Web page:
We've pointed out many times that like many railroad operators before them, Caltrain believes itself to be in the railroad business rather than the urban and regional public mass transit business.  And therefore they are using the wrong business model. For example, even as they confront what they are telling us; i.e., bankruptcy, they persist in wanting us to believe that electrification will solve half their operating deficit problems.  They've managed to convince the entire Bay Area Peninsula of this.  They're lousy managers but great BS artists. 

Caltrain and High-Speed Rail have a Memorandum of Understanding.  It's a certificate for a marriage made in hell. Each rail organization is dependent upon and intends to exploit the other.  Caltrain anticipates that HSR will build grade separations and electrification for them to use, so that they only need to buy the new rolling stock.  

In exchange, the rail authority gets the use of the rail corridor for free forever for their additional two tracks -- and, ladies and gentlemen, they MUST HAVE their own two tracks. Such a deal! Both organizations get what they want, and we don't.  And besides that, we will pay for it all. Maybe that's not such a deal.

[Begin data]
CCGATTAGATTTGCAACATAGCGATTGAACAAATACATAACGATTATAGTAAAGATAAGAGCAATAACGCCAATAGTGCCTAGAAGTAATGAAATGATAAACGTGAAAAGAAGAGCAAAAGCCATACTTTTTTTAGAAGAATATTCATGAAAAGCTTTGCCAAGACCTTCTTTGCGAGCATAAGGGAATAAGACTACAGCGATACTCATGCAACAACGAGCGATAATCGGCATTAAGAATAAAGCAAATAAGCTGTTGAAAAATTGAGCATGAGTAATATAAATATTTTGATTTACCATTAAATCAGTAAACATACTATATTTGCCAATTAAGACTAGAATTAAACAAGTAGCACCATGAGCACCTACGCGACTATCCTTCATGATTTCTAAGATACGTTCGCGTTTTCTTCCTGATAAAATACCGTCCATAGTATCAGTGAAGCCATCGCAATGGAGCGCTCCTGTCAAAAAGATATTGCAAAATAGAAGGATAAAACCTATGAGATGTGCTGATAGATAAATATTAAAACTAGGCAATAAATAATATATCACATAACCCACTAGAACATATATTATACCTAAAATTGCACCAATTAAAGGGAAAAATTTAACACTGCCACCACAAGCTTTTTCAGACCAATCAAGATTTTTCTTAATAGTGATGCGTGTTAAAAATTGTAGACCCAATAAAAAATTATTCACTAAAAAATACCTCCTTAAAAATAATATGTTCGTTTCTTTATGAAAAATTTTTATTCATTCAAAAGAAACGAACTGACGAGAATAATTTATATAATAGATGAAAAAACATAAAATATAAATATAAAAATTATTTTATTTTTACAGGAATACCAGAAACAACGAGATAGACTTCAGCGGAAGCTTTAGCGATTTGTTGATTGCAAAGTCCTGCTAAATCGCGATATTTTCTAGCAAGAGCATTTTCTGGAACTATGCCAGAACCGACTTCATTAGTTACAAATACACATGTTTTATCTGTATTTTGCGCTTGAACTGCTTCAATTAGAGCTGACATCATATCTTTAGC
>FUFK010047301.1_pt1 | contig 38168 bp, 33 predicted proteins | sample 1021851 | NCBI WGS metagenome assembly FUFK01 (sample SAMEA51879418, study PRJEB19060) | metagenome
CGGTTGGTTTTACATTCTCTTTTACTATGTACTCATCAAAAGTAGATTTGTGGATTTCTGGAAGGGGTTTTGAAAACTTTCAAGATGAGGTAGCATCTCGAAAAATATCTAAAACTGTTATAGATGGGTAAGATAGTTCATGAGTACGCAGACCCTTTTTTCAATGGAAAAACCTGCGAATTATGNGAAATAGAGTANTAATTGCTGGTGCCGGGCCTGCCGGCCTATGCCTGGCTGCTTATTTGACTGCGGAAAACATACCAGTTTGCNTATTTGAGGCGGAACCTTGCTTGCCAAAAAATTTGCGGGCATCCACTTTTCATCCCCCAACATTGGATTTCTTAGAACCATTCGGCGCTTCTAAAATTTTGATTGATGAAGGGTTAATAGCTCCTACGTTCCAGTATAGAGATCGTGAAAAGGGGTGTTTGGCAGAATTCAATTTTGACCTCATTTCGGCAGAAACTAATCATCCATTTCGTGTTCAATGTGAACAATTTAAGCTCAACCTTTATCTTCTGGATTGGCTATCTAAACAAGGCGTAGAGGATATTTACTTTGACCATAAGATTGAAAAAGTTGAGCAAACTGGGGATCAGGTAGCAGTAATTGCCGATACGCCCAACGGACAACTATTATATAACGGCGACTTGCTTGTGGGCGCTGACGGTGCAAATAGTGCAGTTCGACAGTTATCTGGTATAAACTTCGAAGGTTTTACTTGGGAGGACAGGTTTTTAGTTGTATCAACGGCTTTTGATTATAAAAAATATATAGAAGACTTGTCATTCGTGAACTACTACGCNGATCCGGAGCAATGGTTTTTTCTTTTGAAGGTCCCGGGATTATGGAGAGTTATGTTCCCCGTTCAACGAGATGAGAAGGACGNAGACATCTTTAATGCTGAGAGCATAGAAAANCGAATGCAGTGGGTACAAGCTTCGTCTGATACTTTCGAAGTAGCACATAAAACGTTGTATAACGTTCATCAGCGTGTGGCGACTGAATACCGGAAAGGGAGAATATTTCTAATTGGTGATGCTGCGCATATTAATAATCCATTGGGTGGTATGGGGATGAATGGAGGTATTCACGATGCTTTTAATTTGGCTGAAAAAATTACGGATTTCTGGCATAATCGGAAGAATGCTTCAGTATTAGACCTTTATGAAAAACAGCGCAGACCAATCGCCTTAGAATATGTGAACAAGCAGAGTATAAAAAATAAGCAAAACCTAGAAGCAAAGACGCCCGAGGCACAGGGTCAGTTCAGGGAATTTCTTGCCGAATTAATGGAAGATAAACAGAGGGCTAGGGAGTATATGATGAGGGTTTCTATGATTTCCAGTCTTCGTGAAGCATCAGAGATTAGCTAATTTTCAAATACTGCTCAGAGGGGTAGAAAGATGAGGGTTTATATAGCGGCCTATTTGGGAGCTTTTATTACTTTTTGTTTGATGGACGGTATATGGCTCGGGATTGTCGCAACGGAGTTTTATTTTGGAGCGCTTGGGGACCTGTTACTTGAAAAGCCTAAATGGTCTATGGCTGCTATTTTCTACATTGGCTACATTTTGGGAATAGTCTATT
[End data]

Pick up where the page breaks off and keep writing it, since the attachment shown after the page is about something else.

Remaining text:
What all this is, is called "empire building." It is not understood to provide the people of California what they need, since that has never been studied.  There is no "master plan." There is no strategy, no policies that encompass the transportation needs of all Californians, intra- or inter-city. They all make it up as they go along.

What we are watching is a 'build-it' obsession, paid for by us, the taxpayers.  Yes, we have a major problem.  We just haven't begun to understand it yet.

Keeping Calif. high-speed rail plan on track

Friday, April 22, 2011

Californians have embraced the idea of high-speed rail tying together our state but, like many dreams, it has lost some of its glow in the harsh light of reality. This is especially true on the Peninsula, where a majority favors the high-speed train but community after community has opposed plans to build it.